Bartholomew Fair by Ben Jonson (1614)

Bartholomew Fair is a very long comic play set in London’s huge and sprawling Bartholomew Fair. The fair had been held every year on 24 August since the 12th century in the precincts of the Priory at West Smithfield, outside the Aldersgate, and by Jonson’s day had grown into a massive, teeming festival of entertainment, […]

The Alchemist by Ben Jonson (1610)

The Alchemist is a plague play. Not only was it written in 1610, when the London theatres were closed (yet again) for (yet another) outbreak of plague, but the plot itself derives from that fact. The master of the house, Lovewit, has (like everyone else who can afford it) fled London and is waiting at […]

Volpone or The Fox by Ben Jonson (1606)

Michael Jamieson edited the old Penguin paperback edition of Ben Jonson’s three greatest hits which are Volpone (1606), The Alchemist (1610) and Bartholomew Fair (1614). Jonson is often depicted as Shakespeare’s greatest rival in the second half of his career, as Christopher Marlowe (d.1593) was the leading figure right at the start. Maybe – but […]

Eastward Ho! by George Chapman, Ben Jonson and John Marston (1605)

Six salient facts: 1. Eastward Ho and Westward Ho were the cries of the watermen who plied on the Thames, telling customers which way they were headed. 2. Eastward Ho! was a collaboration between three leading playwrights of the era, George Chapman, Ben Jonson and John Marston. Scholars have been arguing for centuries about who […]

Every Man In His Humour by Ben Jonson (1598)

‘O, manners! that this age should bring forth such creatures! that nature should be at leisure to make them!’ (Ned Knowell, Every Man In His Humour, Act 4, scene 5) When he came to oversee the collection of all the poetry and plays he wished to preserve in a Folio edition of his Works in 1616, […]

Antony and Cleopatra by William Shakespeare (1606)

“These strong Egyptian fetters I must break, Or lose myself in dotage…” (Antony in Antony and Cleopatra, Act 1, scene 2) Plot summary Act I The assassination of Julius Caesar in March 44 BC led to a period of chaos with warlords commanding legions around the Roman world, until a deal was brokered the three […]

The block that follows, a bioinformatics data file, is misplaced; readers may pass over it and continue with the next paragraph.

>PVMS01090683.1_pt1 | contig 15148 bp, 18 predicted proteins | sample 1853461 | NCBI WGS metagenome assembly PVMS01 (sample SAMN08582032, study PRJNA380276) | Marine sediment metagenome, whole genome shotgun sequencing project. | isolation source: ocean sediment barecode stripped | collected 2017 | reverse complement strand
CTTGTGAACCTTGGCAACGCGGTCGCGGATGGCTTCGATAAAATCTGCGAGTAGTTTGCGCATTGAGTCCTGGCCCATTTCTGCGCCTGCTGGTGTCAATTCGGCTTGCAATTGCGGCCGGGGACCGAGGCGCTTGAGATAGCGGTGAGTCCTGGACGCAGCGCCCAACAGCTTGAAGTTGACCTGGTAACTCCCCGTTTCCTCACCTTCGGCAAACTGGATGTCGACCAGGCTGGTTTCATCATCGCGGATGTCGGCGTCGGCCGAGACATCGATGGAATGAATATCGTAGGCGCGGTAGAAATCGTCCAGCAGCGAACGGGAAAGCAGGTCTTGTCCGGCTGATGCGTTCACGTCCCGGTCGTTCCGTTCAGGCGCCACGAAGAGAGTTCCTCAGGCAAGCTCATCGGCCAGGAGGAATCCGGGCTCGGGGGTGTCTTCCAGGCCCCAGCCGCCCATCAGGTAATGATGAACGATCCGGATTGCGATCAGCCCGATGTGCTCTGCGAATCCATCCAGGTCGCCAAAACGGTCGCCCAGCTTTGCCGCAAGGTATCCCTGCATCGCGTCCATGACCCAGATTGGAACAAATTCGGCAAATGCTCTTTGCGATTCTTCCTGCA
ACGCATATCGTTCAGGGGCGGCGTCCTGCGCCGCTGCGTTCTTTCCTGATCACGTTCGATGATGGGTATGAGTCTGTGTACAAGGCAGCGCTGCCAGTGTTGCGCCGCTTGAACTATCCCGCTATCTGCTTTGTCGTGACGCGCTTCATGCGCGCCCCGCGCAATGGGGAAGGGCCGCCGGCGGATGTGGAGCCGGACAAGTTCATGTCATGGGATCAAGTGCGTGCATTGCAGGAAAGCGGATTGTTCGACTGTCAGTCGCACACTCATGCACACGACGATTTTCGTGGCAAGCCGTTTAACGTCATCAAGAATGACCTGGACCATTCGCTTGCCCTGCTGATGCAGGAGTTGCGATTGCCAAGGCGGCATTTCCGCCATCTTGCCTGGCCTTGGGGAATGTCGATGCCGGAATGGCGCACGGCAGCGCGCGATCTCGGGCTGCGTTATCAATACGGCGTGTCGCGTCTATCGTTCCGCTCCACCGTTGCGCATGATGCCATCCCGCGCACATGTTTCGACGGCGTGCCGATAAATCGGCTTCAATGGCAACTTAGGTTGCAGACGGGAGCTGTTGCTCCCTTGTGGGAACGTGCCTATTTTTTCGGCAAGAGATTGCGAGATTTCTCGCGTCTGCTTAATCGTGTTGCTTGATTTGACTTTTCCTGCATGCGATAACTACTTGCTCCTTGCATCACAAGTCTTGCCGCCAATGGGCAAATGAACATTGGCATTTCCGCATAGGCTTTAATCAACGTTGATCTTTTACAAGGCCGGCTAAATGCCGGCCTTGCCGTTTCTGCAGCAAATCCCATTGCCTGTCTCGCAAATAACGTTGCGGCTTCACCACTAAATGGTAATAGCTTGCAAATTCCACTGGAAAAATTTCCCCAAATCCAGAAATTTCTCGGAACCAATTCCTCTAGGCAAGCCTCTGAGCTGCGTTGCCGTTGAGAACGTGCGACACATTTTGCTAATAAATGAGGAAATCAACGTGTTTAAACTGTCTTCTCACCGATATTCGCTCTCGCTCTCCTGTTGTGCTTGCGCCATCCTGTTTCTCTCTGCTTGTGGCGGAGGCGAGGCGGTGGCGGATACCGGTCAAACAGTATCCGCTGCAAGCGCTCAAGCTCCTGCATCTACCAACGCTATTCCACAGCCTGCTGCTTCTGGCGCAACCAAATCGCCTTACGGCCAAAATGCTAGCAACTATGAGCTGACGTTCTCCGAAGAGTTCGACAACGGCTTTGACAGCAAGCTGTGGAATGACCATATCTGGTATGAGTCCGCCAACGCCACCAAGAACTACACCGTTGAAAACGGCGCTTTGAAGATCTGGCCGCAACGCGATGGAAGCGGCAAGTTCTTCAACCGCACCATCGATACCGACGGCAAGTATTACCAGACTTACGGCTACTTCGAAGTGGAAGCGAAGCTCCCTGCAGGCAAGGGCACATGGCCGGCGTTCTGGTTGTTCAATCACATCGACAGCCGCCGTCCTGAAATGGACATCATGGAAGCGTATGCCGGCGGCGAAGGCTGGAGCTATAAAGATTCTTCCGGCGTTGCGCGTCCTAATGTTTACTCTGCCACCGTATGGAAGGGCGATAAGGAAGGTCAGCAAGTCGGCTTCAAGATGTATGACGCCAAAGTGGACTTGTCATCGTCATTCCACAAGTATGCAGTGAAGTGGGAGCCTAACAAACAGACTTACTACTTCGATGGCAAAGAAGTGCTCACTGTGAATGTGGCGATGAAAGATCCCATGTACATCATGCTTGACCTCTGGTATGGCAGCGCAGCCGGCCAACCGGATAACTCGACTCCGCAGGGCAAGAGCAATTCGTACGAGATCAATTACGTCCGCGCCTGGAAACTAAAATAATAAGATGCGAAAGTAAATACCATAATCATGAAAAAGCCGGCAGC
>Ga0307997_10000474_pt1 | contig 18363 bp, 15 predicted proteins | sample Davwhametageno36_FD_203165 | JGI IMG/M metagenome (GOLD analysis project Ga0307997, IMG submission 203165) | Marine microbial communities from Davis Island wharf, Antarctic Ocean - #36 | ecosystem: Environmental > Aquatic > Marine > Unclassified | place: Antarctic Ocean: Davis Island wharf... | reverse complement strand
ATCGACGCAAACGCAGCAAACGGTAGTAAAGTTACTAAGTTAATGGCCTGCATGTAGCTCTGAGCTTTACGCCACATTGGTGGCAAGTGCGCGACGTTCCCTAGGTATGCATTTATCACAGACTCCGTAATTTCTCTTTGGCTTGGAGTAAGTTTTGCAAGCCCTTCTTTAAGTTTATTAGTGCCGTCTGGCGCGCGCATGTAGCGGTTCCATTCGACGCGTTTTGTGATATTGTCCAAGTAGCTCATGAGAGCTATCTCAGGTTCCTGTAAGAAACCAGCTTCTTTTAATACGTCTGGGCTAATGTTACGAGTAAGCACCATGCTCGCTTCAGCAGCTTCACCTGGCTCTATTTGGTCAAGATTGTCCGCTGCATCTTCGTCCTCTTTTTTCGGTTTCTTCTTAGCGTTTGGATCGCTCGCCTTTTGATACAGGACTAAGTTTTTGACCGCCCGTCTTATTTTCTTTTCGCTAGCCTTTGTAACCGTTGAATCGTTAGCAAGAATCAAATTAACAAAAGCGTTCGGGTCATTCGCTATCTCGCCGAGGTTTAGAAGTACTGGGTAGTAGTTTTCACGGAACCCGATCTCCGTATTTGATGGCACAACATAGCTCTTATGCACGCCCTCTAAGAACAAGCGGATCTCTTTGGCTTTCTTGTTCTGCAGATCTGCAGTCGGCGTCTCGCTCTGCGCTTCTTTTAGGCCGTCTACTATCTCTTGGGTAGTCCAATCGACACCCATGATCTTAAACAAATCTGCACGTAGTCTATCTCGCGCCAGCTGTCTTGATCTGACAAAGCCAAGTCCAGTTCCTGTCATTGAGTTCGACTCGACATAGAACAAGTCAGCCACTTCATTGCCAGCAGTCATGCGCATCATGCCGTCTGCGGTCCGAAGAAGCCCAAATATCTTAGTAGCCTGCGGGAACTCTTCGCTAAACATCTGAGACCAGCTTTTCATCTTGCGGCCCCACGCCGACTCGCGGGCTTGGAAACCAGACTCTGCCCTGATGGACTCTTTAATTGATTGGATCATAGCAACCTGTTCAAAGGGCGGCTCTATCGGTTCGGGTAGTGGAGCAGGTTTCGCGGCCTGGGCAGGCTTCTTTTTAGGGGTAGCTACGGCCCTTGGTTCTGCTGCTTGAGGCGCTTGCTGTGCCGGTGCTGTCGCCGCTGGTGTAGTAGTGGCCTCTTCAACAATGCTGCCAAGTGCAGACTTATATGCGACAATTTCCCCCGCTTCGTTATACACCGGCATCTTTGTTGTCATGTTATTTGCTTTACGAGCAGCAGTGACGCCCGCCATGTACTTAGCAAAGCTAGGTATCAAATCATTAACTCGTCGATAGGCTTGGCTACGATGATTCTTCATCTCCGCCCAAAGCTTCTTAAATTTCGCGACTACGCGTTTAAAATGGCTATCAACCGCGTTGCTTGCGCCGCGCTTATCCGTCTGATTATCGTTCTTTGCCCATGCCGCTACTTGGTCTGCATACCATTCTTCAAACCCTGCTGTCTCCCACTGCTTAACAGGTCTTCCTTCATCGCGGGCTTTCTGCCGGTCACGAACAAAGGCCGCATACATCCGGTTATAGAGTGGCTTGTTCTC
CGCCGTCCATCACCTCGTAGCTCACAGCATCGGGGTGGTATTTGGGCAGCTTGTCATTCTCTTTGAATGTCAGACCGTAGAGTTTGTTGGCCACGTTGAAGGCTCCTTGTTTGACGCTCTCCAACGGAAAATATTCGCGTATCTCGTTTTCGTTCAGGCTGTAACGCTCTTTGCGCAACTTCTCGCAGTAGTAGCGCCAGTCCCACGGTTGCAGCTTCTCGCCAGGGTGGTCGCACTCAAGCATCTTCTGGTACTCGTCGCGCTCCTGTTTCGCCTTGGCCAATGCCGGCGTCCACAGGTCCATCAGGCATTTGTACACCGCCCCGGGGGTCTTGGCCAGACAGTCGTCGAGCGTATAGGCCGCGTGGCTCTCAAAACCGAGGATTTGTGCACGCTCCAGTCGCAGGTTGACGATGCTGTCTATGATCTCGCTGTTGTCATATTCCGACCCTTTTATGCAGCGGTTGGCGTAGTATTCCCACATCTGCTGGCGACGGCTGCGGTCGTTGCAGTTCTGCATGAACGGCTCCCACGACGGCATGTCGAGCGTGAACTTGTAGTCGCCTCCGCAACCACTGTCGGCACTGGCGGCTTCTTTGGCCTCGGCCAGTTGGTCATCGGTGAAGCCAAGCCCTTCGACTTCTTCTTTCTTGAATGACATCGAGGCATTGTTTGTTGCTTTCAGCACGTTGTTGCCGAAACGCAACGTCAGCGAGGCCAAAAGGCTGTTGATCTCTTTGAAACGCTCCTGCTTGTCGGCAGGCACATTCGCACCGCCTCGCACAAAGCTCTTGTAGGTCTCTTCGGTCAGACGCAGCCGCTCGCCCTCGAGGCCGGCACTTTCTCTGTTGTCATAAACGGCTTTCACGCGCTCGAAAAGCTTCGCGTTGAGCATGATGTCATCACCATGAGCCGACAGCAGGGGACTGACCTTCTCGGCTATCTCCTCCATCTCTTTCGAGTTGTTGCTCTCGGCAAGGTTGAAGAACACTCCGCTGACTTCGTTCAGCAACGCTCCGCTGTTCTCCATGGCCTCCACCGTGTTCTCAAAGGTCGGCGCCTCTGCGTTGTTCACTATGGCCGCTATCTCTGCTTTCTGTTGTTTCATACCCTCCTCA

Julius Caesar by William Shakespeare (1599)

Shakespeare’s play, Julius Caesar, was first produced, in all probability, in 1599. The plot is based entirely on three of Plutarch’s biographies of eminent Romans, which Shakespeare found in Sir Thomas North’s translations into English of The Lives of the Most Noble Greeks and Romans, first published in 1579. The three lives he drew from […]

Of Friendship by Francis Bacon

Bacon is a hugely enjoyable read and his pithy brevity is a welcome break from Cicero’s rambling verbosity. Francis Bacon Francis Bacon was born in 1561 into an eminent family. His uncle was the Lord Cecil who became the first minister to Queen Elizabeth. Like Cicero he made a career at the bar and in […]

Mostellaria (The Ghost Story) by Plautus (c.210 BC)

The plot We are in Athens in front of the house of Theoproprides, a Greek merchant, and his neighbour Simo. Theoproprides has a son, Philolaches, who is in love with a courtesan Philematium (who has an elderly woman attendant, Scapha). Philolaches recently bought Philematium her freedom for 3,000 drachmas which he borrowed off a moneylender […]

Nature Girl by Carl Hiaasen (2006)

‘Face it, we live in a stinking shitwash of cruelty and greed and rotten manners.’ (Honey Santana, the nature girl of the title, page 264) Chapter one Tommy Tigertail was the strong, silent Native American member of the four-strong eco-‘terrorist’ group led by renegade journalist Skip Wiley, who wreaked havoc in Hiaasen’s farcical first novel, […]